As has been pointed out so frequently on this forum, the volume of ice lost from this time of year until minimum remains nearly constant. It stands to reason that there will be something like 25% more volume at minimum this year than last.
... If you think it can be guaranteed, your starting point should surely be to explain why it has remained invariant.

Andrew - sounds like you are making an "all else being equal" argument, which isn't unreasonable. I, Chris and others don't see the "all else" as true.  We also think that those differences in state are in total strongly negative.

SO back to your *original* assertion, that is why people can reasonably conclude we might pass 2007/2012 this year. Like your estimation of melt, that has a rational basis.

2007 maybe, and even 2011, but I highly doubt we'll pass 2012. The period of greatest melt is coming to a close and there is significantly more ice than in 2012. The last week of June can drop like 2010's did and there would still be more ice than in 2012.

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Re: Cryosphere Today 2013 Arctic SIA daily minimum: June poll
« Reply #104 on: June 22, 2013, 05:19:48 PM »

2007 maybe, and even 2011, but I highly doubt we'll pass 2012. The period of greatest melt is coming to a close and there is significantly more ice than in 2012. The last week of June can drop like 2010's did and there would still be more ice than in 2012.

Here is where the logic of this could fail - the presumption the state of the ice at the end of June precludes higher rates of melt in July and August. This is another "all else being equal" assumption. Considering the experience of the last few years, that as a premise is a tad risky.
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Re: Cryosphere Today 2013 Arctic SIA daily minimum: June poll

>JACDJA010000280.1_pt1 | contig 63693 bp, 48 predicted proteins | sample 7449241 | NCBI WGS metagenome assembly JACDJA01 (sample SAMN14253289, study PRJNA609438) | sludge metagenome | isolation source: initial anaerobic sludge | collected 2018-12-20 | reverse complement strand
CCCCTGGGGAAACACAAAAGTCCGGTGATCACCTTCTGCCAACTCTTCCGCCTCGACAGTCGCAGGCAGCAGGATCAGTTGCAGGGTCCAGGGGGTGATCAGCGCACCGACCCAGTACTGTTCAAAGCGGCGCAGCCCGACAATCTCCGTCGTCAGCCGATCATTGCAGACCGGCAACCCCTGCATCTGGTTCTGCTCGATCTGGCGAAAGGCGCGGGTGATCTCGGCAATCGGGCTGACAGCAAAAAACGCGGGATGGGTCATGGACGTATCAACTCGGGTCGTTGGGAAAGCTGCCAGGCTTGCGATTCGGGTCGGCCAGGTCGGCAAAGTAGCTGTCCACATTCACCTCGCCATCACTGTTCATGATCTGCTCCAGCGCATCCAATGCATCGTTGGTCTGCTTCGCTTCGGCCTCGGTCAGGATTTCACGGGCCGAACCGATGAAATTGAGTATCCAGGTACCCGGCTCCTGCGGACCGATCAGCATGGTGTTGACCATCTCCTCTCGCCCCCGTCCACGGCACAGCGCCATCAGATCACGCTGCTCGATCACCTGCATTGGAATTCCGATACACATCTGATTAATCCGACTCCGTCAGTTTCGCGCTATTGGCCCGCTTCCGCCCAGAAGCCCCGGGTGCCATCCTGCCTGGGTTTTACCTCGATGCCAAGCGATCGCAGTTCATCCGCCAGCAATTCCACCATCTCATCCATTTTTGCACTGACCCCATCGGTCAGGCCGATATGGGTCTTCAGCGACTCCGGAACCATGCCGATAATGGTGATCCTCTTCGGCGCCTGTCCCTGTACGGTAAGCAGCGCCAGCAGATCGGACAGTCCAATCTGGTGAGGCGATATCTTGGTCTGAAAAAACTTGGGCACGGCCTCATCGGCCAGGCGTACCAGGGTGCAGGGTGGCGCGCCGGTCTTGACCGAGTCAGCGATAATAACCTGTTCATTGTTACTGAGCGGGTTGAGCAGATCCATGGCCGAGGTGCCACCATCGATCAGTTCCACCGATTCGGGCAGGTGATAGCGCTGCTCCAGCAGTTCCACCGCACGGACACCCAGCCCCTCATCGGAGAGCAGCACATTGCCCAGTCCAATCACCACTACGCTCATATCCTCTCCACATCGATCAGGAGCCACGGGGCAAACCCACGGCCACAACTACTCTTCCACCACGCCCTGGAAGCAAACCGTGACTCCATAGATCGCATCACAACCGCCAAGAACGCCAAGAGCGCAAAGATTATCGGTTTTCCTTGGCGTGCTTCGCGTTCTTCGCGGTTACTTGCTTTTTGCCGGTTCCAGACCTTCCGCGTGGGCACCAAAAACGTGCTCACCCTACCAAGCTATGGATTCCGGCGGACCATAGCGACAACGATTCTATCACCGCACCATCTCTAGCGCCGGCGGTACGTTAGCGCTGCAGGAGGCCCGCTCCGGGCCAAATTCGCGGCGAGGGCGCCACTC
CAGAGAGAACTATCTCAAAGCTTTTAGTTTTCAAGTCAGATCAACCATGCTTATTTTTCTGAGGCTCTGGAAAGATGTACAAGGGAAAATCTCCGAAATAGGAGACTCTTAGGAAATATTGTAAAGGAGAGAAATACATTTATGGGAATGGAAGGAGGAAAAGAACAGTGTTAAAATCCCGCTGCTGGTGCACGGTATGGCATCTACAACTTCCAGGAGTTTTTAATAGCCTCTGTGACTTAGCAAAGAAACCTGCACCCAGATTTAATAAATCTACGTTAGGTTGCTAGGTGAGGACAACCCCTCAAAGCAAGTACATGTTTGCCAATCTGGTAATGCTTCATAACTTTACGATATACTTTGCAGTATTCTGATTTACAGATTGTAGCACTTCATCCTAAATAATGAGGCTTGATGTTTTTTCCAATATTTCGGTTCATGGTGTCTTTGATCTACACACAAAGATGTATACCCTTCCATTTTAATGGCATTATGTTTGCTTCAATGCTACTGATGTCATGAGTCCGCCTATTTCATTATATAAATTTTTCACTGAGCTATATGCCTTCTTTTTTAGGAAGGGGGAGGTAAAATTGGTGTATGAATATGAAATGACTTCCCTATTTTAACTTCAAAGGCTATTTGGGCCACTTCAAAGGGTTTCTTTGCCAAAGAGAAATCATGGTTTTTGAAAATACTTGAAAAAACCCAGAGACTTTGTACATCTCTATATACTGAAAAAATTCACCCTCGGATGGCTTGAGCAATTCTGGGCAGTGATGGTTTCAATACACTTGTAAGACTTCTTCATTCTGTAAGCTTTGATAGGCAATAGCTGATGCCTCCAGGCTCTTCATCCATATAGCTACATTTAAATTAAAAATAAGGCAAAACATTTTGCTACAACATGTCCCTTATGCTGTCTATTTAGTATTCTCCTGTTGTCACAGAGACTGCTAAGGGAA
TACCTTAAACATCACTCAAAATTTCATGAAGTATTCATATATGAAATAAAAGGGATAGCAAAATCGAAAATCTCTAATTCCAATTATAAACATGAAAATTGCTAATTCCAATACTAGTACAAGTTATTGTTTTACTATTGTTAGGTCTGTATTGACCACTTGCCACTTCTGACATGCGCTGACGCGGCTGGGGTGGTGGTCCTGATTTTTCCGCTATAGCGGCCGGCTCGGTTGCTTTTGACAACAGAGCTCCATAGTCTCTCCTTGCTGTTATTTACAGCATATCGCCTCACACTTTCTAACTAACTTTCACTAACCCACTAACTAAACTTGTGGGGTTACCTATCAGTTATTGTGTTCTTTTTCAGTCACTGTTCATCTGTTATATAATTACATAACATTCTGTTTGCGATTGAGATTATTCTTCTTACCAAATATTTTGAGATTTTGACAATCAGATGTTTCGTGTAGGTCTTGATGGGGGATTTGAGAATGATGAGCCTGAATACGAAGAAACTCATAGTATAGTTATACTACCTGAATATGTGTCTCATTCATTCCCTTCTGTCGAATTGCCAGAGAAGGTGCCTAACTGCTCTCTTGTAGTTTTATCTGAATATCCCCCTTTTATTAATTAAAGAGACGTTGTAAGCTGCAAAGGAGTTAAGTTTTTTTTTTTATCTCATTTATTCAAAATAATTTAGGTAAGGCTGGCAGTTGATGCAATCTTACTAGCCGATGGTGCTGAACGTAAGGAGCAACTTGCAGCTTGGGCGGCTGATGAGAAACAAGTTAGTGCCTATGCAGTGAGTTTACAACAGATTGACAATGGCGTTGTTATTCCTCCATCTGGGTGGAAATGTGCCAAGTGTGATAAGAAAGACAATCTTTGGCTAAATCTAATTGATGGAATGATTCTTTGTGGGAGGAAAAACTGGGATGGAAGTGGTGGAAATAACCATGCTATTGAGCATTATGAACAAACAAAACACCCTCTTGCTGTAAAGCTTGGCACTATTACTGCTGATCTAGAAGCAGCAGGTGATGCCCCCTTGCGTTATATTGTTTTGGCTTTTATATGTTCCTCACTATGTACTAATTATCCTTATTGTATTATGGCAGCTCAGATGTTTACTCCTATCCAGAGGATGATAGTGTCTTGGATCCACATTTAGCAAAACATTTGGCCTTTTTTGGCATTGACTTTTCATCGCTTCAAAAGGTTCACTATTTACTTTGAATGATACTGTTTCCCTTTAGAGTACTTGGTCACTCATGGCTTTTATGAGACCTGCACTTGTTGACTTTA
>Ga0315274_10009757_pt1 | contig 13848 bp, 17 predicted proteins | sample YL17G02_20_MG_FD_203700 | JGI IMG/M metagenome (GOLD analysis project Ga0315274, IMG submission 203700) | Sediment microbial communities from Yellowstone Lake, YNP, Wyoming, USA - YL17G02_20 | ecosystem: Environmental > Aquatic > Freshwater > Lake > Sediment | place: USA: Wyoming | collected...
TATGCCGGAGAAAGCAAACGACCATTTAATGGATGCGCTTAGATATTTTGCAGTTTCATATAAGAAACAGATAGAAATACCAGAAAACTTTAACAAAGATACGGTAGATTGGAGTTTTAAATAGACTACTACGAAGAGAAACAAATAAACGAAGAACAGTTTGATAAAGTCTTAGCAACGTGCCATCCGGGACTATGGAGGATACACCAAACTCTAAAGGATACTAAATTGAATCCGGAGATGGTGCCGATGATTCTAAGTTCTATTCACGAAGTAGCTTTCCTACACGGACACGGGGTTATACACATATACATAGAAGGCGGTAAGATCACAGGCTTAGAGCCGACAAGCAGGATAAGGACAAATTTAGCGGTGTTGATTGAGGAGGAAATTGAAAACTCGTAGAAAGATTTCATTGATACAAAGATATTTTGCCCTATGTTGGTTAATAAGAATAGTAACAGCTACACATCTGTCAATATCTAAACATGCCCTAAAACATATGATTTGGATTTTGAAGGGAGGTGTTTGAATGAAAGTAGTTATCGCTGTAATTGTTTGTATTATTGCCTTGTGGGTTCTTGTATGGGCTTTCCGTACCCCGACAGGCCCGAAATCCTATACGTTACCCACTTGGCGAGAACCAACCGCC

« Reply #105 on: June 22, 2013, 05:49:13 PM »
JD Allen,

To be clear. I'm not being totally dismissive of the observation that volume loss from June to minimum hasn't changed. I just don't think it's safe to rely on that assumption. FWIW  I find both strident claims that we will see 2012 beaten and strident claims that we won't equally unconvincing.

Which is to say: I don't think anyone's put forward a solid argument for either case.

As an ongoing example: Now we have a 208km^2 drop in CT Area, while after the previous day's lack of loss I had found myself wondering if June's Cliff could be over for this year. That now leaves 2012 at 651 km^2 behind 2012, four days previously it was 933km^2 behind 2012. This alone should indicate that the lead could easily be reversed over the rest of June.

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Re: Cryosphere Today 2013 Arctic SIA daily minimum: June poll
« Reply #106 on: June 23, 2013, 01:53:13 AM »
Melt should be reaching its peak between now and mid July if my memory serves me correct.  There is a delay between peak insolation and actual melting as energy is transmitted into the ice from above and below.  This has been covered before but I don't remember the exact details. 

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Re: Cryosphere Today 2013 Arctic SIA daily minimum: June poll